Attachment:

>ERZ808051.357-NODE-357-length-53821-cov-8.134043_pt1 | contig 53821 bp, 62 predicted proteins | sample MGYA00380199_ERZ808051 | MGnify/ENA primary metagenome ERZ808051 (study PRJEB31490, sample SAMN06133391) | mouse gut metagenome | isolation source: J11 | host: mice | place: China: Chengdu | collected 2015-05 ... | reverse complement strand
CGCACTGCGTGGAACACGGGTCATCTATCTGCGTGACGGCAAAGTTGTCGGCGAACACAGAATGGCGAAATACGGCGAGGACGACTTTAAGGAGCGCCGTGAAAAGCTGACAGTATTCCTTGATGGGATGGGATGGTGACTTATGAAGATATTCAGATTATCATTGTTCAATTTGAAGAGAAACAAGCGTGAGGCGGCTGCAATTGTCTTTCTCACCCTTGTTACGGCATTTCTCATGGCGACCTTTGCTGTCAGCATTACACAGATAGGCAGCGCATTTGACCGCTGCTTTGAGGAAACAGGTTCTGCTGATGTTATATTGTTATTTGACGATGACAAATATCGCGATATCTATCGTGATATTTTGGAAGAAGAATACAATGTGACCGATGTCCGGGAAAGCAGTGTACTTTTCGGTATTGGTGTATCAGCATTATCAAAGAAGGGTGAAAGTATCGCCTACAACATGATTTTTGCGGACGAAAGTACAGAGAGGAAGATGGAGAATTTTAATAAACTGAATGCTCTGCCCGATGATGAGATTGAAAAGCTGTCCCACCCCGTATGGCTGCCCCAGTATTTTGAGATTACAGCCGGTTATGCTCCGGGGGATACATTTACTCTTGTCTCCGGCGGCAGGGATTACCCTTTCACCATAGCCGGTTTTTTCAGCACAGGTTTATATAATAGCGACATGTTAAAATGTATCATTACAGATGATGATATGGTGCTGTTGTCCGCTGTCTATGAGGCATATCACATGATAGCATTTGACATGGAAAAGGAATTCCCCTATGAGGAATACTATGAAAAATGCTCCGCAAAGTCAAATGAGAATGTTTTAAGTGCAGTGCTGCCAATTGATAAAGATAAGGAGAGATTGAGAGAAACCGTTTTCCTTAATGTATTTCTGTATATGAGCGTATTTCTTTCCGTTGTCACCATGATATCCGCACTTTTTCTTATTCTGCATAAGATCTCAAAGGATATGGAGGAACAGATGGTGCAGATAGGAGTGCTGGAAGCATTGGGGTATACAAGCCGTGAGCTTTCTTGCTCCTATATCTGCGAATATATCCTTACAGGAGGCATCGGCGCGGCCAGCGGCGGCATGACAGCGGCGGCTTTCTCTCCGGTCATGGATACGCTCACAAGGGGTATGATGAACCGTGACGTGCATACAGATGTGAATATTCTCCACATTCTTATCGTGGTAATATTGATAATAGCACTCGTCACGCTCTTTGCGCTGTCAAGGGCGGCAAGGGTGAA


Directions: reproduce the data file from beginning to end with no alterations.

>ERZ808051.357-NODE-357-length-53821-cov-8.134043_pt1 | contig 53821 bp, 62 predicted proteins | sample MGYA00380199_ERZ808051 | MGnify/ENA primary metagenome ERZ808051 (study PRJEB31490, sample SAMN06133391) | mouse gut metagenome | isolation source: J11 | host: mice | place: China: Chengdu | collected 2015-05 ... | reverse complement strand
CGCACTGCGTGGAACACGGGTCATCTATCTGCGTGACGGCAAAGTTGTCGGCGAACACAGAATGGCGAAATACGGCGAGGACGACTTTAAGGAGCGCCGTGAAAAGCTGACAGTATTCCTTGATGGGATGGGATGGTGACTTATGAAGATATTCAGATTATCATTGTTCAATTTGAAGAGAAACAAGCGTGAGGCGGCTGCAATTGTCTTTCTCACCCTTGTTACGGCATTTCTCATGGCGACCTTTGCTGTCAGCATTACACAGATAGGCAGCGCATTTGACCGCTGCTTTGAGGAAACAGGTTCTGCTGATGTTATATTGTTATTTGACGATGACAAATATCGCGATATCTATCGTGATATTTTGGAAGAAGAATACAATGTGACCGATGTCCGGGAAAGCAGTGTACTTTTCGGTATTGGTGTATCAGCATTATCAAAGAAGGGTGAAAGTATCGCCTACAACATGATTTTTGCGGACGAAAGTACAGAGAGGAAGATGGAGAATTTTAATAAACTGAATGCTCTGCCCGATGATGAGATTGAAAAGCTGTCCCACCCCGTATGGCTGCCCCAGTATTTTGAGATTACAGCCGGTTATGCTCCGGGGGATACATTTACTCTTGTCTCCGGCGGCAGGGATTACCCTTTCACCATAGCCGGTTTTTTCAGCACAGGTTTATATAATAGCGACATGTTAAAATGTATCATTACAGATGATGATATGGTGCTGTTGTCCGCTGTCTATGAGGCATATCACATGATAGCATTTGACATGGAAAAGGAATTCCCCTATGAGGAATACTATGAAAAATGCTCCGCAAAGTCAAATGAGAATGTTTTAAGTGCAGTGCTGCCAATTGATAAAGATAAGGAGAGATTGAGAGAAACCGTTTTCCTTAATGTATTTCTGTATATGAGCGTATTTCTTTCCGTTGTCACCATGATATCCGCACTTTTTCTTATTCTGCATAAGATCTCAAAGGATATGGAGGAACAGATGGTGCAGATAGGAGTGCTGGAAGCATTGGGGTATACAAGCCGTGAGCTTTCTTGCTCCTATATCTGCGAATATATCCTTACAGGAGGCATCGGCGCGGCCAGCGGCGGCATGACAGCGGCGGCTTTCTCTCCGGTCATGGATACGCTCACAAGGGGTATGATGAACCGTGACGTGCATACAGATGTGAATATTCTCCACATTCTTATCGTGGTAATATTGATAATAGCACTCGTCACGCTCTTTGCGCTGTCAAGGGCGGCAAGGGTGAA